“It is something necessary and intractable for the government to deal with because it is a political issue,” he said.

“It’s up to us in the broader sector to do our thing. Obviously we want to be an indigenous-led employment policy, across the commercial industry, that community sector, wherever indigenous people work is the same wherever everyone else works.” .

Unencouraged aspiration pathways for indigenous job seekers

For those navigating the labor market, accessing paid work can be difficult and leading service providers often have a poor understanding of the barriers indigenous peoples face.

Mistrust of government organizations is common in indigenous communities, and things like birth certificates or driver’s licenses, which have become common requirements for job applications, are not always available.

Indian Employment Partners (IEP) operations manager and Gunai Kurnai woman Donna Gleisner said indigenous people were rarely encouraged to follow aspirational paths in the mainstream system.

“There’s a lot of ‘just get a job,’ there’s no ‘what’s your career path’ or ‘what do you really want to do’ or ‘what gets you out of bed in the morning,'” he said.

“It’s just ‘we just have to give this person a job,’ and just throw them into unstable employment a lot of times.”

A blonde woman with glasses looks at the camera.
Donna Gleisner says there is a lack of encouragement for indigenous peoples to follow aspirational paths.(ABC News: Simon Tucci)

Ms. Gleisner said that certain paths could also re-traumatize some workers.

“I remember talking to a candidate, we couldn’t understand why they weren’t accepting these job offers that we were giving them, it was along the lines of we were looking for cleaning jobs and stuff for them,” he said. .

“Then we found out that her grandmother had basically been a domestic servant or a slave.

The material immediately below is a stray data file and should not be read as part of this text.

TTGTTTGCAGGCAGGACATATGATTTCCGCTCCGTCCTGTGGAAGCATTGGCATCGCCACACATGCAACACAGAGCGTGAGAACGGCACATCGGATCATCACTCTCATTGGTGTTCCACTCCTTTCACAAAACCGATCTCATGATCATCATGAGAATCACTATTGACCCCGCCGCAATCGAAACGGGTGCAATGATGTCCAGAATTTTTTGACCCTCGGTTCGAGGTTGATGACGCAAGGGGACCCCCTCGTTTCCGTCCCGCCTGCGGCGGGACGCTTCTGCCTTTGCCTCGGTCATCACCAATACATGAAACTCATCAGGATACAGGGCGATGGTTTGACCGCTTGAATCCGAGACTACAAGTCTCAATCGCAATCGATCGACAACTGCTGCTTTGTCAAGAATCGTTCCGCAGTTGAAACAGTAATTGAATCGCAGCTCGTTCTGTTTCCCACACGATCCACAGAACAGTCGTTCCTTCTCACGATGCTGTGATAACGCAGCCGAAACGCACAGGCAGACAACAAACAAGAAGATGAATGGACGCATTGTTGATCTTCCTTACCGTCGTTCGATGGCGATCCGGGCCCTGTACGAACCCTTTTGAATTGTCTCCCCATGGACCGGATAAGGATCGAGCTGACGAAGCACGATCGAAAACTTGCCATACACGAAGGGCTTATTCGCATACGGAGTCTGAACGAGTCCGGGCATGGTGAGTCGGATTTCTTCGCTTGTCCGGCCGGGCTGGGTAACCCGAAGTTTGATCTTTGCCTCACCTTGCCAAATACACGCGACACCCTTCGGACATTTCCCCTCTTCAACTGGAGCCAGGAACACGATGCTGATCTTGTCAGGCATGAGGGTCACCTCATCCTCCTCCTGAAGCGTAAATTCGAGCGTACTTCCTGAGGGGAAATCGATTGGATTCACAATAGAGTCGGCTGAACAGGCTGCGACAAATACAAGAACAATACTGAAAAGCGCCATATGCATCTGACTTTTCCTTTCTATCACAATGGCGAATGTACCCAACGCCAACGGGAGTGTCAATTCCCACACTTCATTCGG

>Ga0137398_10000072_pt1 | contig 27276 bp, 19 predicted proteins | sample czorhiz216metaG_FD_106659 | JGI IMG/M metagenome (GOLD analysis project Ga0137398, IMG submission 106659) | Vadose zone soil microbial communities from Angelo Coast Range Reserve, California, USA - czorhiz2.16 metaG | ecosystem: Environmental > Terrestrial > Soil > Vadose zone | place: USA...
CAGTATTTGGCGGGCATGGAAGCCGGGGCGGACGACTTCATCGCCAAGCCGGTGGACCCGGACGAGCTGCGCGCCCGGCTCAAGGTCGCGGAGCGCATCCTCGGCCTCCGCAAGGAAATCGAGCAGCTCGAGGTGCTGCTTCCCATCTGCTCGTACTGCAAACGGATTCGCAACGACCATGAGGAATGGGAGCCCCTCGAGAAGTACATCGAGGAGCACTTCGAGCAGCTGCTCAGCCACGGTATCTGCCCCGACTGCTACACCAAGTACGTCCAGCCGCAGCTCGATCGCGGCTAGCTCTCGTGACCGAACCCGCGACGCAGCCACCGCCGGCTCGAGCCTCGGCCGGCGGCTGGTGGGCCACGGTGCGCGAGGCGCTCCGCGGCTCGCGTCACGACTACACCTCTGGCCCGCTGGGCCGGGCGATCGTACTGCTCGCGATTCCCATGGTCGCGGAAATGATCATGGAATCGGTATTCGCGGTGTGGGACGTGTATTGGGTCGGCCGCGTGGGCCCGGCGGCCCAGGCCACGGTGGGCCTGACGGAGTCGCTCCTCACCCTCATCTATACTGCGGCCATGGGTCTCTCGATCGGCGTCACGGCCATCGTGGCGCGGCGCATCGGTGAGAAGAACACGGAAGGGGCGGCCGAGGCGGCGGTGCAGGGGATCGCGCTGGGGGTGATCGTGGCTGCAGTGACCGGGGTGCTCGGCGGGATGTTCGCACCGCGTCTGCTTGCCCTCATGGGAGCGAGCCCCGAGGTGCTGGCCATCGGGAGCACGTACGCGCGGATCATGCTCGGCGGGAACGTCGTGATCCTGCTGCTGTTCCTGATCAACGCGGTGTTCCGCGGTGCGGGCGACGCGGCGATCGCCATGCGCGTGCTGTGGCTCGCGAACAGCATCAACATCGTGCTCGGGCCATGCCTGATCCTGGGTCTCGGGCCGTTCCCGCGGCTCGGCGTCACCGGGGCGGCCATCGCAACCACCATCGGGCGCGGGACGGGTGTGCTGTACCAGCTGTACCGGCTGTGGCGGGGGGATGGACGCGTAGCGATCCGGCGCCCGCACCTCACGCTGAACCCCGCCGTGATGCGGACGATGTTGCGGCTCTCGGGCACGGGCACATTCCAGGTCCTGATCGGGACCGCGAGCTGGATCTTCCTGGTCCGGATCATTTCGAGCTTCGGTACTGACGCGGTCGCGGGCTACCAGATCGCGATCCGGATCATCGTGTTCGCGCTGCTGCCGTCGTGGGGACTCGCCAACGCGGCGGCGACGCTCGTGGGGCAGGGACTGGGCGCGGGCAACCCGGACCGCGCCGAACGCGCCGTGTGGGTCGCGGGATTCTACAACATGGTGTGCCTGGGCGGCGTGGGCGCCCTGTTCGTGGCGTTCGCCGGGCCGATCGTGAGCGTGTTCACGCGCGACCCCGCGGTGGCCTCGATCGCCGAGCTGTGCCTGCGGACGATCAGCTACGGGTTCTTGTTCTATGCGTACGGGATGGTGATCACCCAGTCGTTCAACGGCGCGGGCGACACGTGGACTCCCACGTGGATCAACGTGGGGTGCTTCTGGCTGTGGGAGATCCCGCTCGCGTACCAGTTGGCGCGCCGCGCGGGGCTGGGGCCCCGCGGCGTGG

“So when you go or you’re a cleaner, they just go. I’m not going to do that, because of the stories that have been passed down to them.”

The IEP takes a “whole” approach, supporting job seekers on the path from interview to employment and helping them stay in their roles or advance within a company.

Workplaces are also screened to ensure employees go to culturally safe and responsible places where Indigenous employees can thrive.

“We can feel like you’re just checking a box, you’re just trying to meet your acquisition target and you’re not really interested in knowing what you need to do,” Ms Gleisner said.

“So, we can also say, ‘I don’t think you’re right for us,’ so we don’t think we’re going to place any of our personas with you.”

Wolithika man Kyle Atkinson smiles for the camera during an interview.
Kyle Atkinson now works as a mentor helping other job seekers.(ABC News: Simon Tucci)

The Wolithika man, Kyle Atkinson, was a client of the service not long ago, but has now been recruited to advise other indigenous job seekers.

“That’s the kind of work I wanted to do, it was to help the mob and just get the mob back on track,” he said.

“I’ll try to keep them motivated and busy and, you know, I’ll just get over the hurdles that I need to get a job.”

You can also share your experiences with job seekers and help them navigate what can be a daunting process.

“I’ve been through it all. It’s just having someone walk alongside them and walk them through the next steps from someone who’s been through it,” Mr. Atkinson said.